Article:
The optimal gas and supply concept for Laser Beam Melting
Laser beam melting is the most common additive manufacturing methods for metal pieces made of stainless steel, titanium aluminum, cobalt-chrome and nickel based alloys. The process uses an atmosphere comprised of an inert gas - typically argon or nitrogen. The gas reduces the amount of air components in the build chamber and protect the material for instance by preventing oxidation.
In addition the gas flow removes spatter and fumes effectively removed protecting the build chamber and optics from accumulation of dirt.
Learn more about: Laser Beam Melting
Laser Beam Melting (LBM) is a powder-bed based process that uses a high power-density laser to melt and fuse metallic powder layer by layer to form a 3D geometry. The process is also known and marketed through diverse (brand) names, e.g. Selective Laser Melting (SLM), Direct Metal Laser Sintering (DMLS), LaserCusing, Laser Metal Fusion (LMF), Direct Metal Printing (DMP), Laser Sintering, etc. - which can sometimes be confusing. We use the neutral and internationally standardized term Laser Beam Melting.
How it works
Metal powder is evenly distributed on a powder bed. A laser as fuses slices of a 3D model by selectively melting the powder. Once a layer is finished, the build platform lowers and a a new layer of powder is placed on top. The process is repeated layer after layer until the part is complete.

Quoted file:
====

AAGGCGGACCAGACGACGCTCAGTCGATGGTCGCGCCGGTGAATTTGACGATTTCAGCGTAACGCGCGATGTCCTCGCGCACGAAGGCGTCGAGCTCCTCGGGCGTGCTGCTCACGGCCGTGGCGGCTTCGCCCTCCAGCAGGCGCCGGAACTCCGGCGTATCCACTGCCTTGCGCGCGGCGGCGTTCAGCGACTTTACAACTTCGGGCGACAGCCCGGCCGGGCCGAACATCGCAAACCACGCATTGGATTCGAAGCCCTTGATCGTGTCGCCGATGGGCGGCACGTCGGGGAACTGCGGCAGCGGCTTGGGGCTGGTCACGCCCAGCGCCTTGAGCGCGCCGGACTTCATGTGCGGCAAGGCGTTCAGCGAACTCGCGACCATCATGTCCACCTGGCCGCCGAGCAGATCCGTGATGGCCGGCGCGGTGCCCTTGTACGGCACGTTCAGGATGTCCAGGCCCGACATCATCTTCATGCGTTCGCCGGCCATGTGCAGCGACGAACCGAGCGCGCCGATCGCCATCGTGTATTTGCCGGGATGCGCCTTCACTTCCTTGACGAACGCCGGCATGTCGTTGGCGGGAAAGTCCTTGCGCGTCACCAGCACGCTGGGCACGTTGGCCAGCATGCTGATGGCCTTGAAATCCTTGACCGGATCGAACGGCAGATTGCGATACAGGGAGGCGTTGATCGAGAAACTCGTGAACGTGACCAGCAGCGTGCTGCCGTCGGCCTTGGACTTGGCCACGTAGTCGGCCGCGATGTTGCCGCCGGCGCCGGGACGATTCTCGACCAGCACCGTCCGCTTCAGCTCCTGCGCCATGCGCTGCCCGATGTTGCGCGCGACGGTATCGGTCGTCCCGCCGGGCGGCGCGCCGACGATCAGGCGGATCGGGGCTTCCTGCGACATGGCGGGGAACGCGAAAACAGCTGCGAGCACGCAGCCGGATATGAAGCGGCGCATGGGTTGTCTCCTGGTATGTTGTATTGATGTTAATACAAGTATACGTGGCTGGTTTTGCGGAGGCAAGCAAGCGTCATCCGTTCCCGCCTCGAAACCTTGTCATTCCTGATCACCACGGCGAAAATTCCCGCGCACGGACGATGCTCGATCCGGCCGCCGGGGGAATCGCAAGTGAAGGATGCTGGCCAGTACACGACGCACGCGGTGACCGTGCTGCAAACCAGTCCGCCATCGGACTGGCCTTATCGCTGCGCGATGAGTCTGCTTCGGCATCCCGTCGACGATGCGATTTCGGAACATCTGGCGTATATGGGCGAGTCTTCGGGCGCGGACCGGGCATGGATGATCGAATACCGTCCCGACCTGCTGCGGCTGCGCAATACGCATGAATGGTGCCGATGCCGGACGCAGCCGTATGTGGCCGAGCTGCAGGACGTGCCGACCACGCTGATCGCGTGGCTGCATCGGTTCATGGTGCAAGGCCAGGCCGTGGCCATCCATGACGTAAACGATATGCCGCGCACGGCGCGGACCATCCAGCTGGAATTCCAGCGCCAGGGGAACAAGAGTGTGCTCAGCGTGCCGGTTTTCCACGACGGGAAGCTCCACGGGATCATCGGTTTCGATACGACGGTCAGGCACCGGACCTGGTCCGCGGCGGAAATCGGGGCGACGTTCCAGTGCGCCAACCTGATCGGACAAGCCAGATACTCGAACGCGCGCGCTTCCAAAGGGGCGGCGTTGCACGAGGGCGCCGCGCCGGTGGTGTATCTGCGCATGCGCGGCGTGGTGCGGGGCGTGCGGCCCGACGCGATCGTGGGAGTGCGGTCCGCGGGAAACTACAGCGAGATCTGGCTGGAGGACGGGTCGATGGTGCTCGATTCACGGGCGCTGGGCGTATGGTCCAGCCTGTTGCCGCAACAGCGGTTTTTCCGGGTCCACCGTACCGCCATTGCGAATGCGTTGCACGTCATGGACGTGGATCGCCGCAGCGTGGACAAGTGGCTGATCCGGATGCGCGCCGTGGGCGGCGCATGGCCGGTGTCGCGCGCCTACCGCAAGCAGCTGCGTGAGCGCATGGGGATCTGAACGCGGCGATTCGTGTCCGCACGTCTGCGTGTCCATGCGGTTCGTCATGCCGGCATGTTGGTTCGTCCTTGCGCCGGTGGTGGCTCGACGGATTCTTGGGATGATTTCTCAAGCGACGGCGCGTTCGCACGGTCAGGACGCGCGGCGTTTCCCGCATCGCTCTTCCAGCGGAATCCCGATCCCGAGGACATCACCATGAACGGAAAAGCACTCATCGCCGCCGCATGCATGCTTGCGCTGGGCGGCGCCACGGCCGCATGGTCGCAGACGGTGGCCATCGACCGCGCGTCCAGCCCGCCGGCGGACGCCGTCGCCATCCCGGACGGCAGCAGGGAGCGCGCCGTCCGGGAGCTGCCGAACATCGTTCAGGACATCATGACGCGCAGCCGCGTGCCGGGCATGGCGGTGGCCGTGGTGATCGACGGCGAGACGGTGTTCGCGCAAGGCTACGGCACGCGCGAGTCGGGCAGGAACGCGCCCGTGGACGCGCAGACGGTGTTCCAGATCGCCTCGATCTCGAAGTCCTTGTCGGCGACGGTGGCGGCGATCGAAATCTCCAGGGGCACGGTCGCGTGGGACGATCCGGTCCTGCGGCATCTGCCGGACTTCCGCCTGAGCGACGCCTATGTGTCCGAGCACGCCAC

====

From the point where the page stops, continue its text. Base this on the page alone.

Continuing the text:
Chosing the right gas makes the difference
The choice for the optimal process gas depens on material and quality requirements. For processing titanium alloys argon is required. For other materials nitrogen can be a suitable and more economic alternative.
Scientific research has shown that both the gas used for powder production during gas atomization as well as the gas used during laser beam melting influence the microstructure of the final part. Hence, your quality requirements determine which gas to use.
If the gas supply is interrupted, there will typically be defects and the job needs to be redone. That is why a reliable and continuous gas supply is important.
Tailor-made solutions to realize a reliable, economic and future-proof gas supply
Electron Beam Melting (EBM)
Electron beam melting offers high build rates and is often used for medical and aviation parts. The process uses an electron beam as an energy source and operates under vacuum conditions at elevated temperatures. The use of minimal amounts of helium during the process prevents charging of powder particles. After the build process, a helium atmosphere allows both powder and final parts to cool down faster.